Learning Outcomes

CHSU Global Learning Outcomes (GLOs)

I. Learner
Planning and learning strategically then undertaking it with diligence. Receiving and reflecting on feedback. Adapting and making changes when necessary.
II. Collaborator
Coordinating identities, social processes and human interactions to achieve shared goals in a context of mutual respect.
III. Reflector
Examining and assessing one’s own performance, and intellectual and emotional state of mind.
IV. Professionalism
Seeking collaboration with patients, society, one’s disciplinary colleagues, and other professionals
through trust and shared accountability. Demonstrating humanistic behavior, including openness, respect, compassion, probity, honesty, trustworthiness, and integrity that supersedes self-interest; striving to achieve the highest standards of performance through invention, resilience and grit; continuing to learn and grow throughout life.
V. Communicator
Oral and written exchange of ideas, sentiments, observations and opinions to achieve mutual
understanding and influence.
VI. Decision-Maker
Achieving desired results by systematically gathering appropriate data, considering circumstantial
factors, and making decisions and plans that meet contextual standards of excellence.
VII. Practitioner
Possessing the range of competencies required to graduate.

 

 

CHSU COP Program Learning Outcomes (CAPE Outcomes)

Students attending the CHSU College of Pharmacy undergo intensive education and training to give them the knowledge and skills needed to achieve the PLOs. The outcomes listed below follow the educational outcomes outlined by the Center for the Advancement of Pharmacy Education (CAPE) 2013.
1. Learner (Learner)
Develop, integrate, and apply knowledge from the foundational sciences (i.e., pharmaceutical, social/behavioral/administrative, and clinical sciences) to evaluate the scientific literature, explain drug action, solve therapeutic problems, and advance population health and patient centered care.
2. Patient-centered care (Caregiver)
Provide patient-centered care as the medication expert (collect and interpret evidence, prioritize, formulate assessments and recommendations, implement, monitor and adjust plans, and document activities).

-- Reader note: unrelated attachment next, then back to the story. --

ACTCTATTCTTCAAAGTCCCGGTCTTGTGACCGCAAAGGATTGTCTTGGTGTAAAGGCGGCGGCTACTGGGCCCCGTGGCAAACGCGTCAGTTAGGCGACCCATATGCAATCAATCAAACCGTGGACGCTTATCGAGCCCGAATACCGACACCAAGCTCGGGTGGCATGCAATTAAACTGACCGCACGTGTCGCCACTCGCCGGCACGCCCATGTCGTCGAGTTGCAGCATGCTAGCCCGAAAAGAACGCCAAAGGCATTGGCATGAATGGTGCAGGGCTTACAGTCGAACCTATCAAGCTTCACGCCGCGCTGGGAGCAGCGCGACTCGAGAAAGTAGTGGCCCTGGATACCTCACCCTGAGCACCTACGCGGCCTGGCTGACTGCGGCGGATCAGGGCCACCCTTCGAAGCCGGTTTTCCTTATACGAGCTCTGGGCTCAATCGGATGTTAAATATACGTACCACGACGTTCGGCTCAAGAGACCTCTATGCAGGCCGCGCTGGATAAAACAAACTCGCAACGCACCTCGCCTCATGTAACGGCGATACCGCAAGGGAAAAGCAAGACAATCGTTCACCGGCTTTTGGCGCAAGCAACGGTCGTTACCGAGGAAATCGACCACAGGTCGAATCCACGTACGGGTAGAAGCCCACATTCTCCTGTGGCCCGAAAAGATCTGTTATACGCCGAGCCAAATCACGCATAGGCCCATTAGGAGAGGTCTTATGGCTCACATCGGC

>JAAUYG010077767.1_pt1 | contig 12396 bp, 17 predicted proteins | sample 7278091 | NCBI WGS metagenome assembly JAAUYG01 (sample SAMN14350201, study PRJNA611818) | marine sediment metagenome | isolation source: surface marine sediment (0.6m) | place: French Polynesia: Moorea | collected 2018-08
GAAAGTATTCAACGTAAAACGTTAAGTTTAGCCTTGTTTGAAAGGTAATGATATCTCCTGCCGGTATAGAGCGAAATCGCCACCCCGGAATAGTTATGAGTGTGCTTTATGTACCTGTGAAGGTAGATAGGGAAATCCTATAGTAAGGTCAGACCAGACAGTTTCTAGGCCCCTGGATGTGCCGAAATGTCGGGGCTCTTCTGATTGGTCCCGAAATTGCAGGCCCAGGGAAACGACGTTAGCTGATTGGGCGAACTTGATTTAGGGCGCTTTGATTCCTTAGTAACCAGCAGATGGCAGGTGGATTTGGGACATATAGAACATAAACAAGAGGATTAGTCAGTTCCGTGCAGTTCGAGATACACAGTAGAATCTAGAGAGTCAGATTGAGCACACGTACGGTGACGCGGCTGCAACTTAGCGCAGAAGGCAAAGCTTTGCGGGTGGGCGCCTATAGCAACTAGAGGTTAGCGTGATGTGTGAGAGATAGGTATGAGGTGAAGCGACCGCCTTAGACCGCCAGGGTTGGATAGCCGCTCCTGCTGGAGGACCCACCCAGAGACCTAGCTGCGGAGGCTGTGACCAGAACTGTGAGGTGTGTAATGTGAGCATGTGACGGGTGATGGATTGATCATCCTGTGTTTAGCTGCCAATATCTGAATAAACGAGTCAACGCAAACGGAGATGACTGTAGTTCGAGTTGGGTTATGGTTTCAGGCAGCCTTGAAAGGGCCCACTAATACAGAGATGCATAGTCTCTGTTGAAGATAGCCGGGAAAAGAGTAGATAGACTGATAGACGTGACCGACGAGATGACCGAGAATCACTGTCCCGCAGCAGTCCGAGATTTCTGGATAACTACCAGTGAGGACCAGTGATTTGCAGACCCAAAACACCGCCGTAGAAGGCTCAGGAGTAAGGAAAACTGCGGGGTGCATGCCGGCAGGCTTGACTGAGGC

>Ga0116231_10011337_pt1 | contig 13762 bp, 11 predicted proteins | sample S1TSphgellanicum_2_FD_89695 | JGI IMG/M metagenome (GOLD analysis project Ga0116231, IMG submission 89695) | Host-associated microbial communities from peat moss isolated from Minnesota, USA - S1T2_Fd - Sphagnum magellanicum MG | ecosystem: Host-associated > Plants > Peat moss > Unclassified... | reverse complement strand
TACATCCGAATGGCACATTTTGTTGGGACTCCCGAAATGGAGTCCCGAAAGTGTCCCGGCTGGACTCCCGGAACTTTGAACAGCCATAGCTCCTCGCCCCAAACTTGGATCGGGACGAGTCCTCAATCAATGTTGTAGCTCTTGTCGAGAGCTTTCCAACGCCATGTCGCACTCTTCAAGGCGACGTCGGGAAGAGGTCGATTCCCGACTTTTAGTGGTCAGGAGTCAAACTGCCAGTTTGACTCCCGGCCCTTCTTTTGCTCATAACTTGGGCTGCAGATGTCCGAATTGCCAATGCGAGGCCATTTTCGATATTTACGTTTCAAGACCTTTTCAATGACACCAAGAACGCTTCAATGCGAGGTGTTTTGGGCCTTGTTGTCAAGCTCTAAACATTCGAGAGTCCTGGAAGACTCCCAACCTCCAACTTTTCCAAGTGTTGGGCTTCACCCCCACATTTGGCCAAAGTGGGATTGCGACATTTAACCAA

3. Medication use systems management (Manager)
Manage patient healthcare needs using human, financial, technological, and physical resources to optimize the safety and efficacy of medication use systems.
4. Health and wellness (Promoter)
Design prevention, intervention, and educational strategies for individuals and communities to manage chronic disease and improve health and wellness.
5. Population-based care (Provider)
Describe how population-based care influences patient centered care and influences the development of practice guidelines and evidence-based best practices.
6. Problem Solving (Problem Solver)
Identify problems; explore and prioritize potential strategies; and design, implement, and evaluate a viable solution.
7. Educator (Educator)
Educate all audiences by determining the most effective and enduring ways to impart information and assess understanding.
8. Patient Advocacy (Advocate)
Assure that patients’ best interests are represented.
9. Interprofessional collaboration (Collaborator)
Actively participate and engage as a healthcare team member by demonstrating mutual respect, understanding, and values to meet patient care needs.
10. Cultural sensitivity (Includer)
Recognize social determinants of health to diminish disparities and inequities in access to quality care.
11. Communication (Communicator)
Effectively communicate verbally and nonverbally when interacting with an individual, group, or organization.
12. Self-awareness (Self-aware)
Examine and reflect on personal knowledge, skills, abilities, beliefs, biases, motivation, and emotions that could enhance or limit personal and professional growth.
13. Leadership (Leader)
Demonstrate responsibility for creating and achieving shared goals, regardless of position.
14. Innovation and Entrepreneurship (Innovator)
Engage in innovative activities by using creative thinking to envision better ways of accomplishing professional goals.
15. Professionalism (Professional)
Exhibit behaviors and values that are consistent with the trust given to the profession by patients, other healthcare providers, and society.